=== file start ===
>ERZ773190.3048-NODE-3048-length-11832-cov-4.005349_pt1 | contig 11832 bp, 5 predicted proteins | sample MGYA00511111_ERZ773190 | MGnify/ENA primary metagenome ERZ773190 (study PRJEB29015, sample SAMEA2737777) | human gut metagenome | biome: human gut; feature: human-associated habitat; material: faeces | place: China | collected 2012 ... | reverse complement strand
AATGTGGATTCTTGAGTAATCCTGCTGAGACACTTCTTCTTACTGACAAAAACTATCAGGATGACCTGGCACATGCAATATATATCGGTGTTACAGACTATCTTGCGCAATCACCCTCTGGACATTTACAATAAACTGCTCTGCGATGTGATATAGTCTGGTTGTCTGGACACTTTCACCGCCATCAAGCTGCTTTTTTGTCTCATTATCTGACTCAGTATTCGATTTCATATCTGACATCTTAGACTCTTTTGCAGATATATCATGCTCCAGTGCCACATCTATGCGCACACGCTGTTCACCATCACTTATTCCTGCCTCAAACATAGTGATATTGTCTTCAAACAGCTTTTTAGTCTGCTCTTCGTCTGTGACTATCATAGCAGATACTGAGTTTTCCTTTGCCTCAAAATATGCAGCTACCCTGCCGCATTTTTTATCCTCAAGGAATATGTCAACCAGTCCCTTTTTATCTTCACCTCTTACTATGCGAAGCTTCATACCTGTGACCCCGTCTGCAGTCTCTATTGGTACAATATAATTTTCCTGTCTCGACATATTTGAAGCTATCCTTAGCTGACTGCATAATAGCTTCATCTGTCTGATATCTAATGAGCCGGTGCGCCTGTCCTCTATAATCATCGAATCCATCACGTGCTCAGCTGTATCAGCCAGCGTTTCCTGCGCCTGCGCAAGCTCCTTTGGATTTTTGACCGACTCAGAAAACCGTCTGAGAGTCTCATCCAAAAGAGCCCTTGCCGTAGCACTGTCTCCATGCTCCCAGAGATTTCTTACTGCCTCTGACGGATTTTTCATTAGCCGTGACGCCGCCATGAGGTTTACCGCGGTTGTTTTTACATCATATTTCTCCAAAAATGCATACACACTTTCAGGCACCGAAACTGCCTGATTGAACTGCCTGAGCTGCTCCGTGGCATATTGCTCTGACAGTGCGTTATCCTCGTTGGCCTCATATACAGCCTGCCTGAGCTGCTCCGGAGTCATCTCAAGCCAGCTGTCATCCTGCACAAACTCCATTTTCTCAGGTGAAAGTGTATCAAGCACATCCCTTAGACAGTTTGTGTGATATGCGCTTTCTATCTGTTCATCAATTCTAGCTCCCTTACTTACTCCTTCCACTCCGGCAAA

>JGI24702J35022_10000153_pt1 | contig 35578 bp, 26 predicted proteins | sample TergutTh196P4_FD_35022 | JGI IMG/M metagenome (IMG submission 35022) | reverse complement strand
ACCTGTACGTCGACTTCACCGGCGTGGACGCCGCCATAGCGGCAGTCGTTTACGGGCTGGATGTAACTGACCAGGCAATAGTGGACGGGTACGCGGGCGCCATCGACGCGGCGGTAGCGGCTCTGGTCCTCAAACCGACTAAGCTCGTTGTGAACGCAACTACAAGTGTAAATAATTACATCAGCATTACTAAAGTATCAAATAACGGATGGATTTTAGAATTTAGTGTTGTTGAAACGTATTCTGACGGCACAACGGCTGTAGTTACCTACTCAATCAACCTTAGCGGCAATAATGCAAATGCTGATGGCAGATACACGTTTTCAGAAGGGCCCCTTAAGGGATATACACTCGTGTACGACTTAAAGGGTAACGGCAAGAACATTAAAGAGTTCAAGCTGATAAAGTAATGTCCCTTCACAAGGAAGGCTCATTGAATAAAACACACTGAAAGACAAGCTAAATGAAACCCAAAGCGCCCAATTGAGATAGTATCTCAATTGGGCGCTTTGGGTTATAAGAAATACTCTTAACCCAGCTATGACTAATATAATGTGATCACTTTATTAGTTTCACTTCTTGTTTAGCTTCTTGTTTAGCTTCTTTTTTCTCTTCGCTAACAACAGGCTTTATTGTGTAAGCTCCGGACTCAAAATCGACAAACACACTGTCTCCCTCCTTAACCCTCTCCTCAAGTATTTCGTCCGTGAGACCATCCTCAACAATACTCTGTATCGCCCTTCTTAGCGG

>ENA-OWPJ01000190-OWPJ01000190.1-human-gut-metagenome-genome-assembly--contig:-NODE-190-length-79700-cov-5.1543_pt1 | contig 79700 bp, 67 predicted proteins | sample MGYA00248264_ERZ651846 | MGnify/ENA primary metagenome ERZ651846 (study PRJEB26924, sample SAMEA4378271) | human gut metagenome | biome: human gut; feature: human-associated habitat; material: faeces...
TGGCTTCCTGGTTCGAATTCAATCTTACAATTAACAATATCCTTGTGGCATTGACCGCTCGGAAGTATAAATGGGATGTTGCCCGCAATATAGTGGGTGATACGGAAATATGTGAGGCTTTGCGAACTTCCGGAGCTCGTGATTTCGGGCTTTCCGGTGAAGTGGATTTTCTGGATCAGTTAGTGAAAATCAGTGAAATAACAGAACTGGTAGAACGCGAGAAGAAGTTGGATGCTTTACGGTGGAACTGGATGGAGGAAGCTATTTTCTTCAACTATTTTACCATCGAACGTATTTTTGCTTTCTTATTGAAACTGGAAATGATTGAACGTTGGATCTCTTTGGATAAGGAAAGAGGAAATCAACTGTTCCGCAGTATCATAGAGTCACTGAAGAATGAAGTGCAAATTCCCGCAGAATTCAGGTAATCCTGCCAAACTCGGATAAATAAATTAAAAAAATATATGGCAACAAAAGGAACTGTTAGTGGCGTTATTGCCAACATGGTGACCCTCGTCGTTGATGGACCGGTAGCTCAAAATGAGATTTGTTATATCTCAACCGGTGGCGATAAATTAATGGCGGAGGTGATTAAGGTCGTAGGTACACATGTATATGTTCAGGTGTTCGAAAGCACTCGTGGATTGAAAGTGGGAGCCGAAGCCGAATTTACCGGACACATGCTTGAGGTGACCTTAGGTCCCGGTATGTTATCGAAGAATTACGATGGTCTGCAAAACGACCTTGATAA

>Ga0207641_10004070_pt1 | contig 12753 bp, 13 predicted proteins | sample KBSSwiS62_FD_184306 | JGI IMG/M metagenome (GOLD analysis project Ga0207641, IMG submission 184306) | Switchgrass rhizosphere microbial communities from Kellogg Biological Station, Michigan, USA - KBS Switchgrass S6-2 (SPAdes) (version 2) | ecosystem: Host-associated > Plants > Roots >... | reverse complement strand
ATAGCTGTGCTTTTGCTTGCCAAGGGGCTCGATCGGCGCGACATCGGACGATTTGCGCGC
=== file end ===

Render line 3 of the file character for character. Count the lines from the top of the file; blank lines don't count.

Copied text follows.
>JGI24702J35022_10000153_pt1 | contig 35578 bp, 26 predicted proteins | sample TergutTh196P4_FD_35022 | JGI IMG/M metagenome (IMG submission 35022) | reverse complement strand